The Turangi teenager is one of many and many more to come sad but true, and yes castration is what our Tupuna use to do to people who committed a crime so terrorible and disgusting as that, it was the lore (law) of the land and the way of our people back then before our people were forced into living a diffarent way of life, it was part of respect and all the rest that goes with it. but hey time’s changed, we were all force to live a life that was not our own, and then over the year’s a break down of familie’s started to happen, and yes In my opinon it usually does start in the home, your parent’s are your first teachers in life who ever they may be, they are your roll models in every sense of the word, but…not if they haven’t been roll modelled themselve’s, I mean if they haven’t had the dynamic’s of Whanaungatanga growning up in the Papakainga from day one, they wouldn’t of had a very good start in life unless something or someone saved them, so from day one we all needed to be given a kite of life, a kite of knowledge, a kite of building blocks, a kite of coping, a kite of awhi, a kite of aroha, a kite of respect, a kite of whanaungatanga, but if we don’t have all or any of these kite then whats going to happen to us as a person as a family as a people, exactly whats happening to us now, a breakdown of Whanaungatanga as a whole, There isn’t enough education put out there in the community to teach people about family breakdown’s, womens refuge, mental disorder’s, post-natal depression, autisum in children, learning disabilitie’s. The knowledge needs to be put out there to let people be aware of who and what they are living with so they can better understand how to help the family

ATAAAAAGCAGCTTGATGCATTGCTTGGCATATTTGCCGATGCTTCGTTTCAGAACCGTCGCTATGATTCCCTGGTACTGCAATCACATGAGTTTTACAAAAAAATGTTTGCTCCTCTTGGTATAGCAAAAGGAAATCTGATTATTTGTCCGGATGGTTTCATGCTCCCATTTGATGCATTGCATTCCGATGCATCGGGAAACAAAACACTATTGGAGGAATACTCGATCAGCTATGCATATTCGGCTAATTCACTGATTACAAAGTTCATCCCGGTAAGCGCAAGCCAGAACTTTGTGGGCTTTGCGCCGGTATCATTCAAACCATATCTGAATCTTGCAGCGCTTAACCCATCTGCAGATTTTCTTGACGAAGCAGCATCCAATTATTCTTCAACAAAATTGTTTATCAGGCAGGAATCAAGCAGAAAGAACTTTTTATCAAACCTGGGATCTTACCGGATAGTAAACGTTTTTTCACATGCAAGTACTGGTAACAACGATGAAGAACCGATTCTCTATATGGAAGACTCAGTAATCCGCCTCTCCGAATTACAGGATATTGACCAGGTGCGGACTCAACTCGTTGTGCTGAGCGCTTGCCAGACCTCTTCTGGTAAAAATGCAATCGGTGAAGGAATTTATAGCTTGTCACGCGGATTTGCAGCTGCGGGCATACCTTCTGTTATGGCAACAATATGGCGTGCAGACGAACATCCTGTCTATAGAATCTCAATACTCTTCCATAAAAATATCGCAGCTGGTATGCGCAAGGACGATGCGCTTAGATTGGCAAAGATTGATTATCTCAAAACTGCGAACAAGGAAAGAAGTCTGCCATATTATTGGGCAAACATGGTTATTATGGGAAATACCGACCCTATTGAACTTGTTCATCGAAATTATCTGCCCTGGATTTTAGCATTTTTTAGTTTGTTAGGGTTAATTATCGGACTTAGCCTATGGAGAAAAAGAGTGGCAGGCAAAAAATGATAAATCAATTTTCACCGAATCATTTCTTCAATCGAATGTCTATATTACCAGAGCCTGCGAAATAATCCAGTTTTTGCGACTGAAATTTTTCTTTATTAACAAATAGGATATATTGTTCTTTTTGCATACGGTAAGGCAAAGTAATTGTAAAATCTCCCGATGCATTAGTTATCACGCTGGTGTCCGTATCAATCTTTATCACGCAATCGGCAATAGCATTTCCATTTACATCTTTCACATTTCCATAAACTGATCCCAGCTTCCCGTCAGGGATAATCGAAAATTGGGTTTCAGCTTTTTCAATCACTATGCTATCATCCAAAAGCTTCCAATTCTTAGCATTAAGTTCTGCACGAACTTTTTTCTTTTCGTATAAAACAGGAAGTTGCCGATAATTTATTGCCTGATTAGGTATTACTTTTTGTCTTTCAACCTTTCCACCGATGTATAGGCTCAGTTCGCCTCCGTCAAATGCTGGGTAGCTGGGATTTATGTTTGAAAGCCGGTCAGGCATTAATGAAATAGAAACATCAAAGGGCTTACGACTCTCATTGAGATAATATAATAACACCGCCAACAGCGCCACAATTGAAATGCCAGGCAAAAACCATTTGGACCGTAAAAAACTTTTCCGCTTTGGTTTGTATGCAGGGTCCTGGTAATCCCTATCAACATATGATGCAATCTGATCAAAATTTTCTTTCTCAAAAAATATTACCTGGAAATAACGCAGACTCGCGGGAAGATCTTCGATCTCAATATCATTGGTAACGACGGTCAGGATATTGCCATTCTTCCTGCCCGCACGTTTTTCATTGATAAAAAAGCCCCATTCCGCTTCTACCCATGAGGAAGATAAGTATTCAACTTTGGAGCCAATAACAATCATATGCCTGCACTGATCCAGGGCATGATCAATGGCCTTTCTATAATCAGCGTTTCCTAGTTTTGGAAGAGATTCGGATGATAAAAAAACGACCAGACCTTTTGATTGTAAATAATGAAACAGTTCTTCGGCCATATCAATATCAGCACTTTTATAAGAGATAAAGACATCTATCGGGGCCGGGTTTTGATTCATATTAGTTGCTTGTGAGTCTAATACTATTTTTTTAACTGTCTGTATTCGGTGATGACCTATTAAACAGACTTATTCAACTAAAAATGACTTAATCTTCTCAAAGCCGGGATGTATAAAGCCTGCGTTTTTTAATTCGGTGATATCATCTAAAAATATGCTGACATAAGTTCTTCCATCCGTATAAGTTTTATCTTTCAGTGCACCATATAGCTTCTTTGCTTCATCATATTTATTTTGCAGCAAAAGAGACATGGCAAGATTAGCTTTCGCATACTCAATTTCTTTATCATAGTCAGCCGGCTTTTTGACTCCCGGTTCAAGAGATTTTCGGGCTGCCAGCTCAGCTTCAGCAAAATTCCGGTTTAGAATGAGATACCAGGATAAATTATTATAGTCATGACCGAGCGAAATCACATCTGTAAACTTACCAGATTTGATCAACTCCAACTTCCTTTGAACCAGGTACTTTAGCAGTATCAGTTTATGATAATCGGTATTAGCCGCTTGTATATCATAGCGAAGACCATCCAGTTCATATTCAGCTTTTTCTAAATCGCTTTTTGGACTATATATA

member wheather its physical or mental, because if you don’t know properly what your dealing with then come’s the abuse, its through lack of understanding lack of being educated about the disorder, breakdown, depression and so on. So in order to educate people your first port of call should be people’s front door’s people’s letterboxes, not on TV, you need to reach out to the people. God bless you on your journey. One more thing, as for poverty, well, the Goverment can have that fixed within a week, if they really wanted to, that’s easliy fixed too.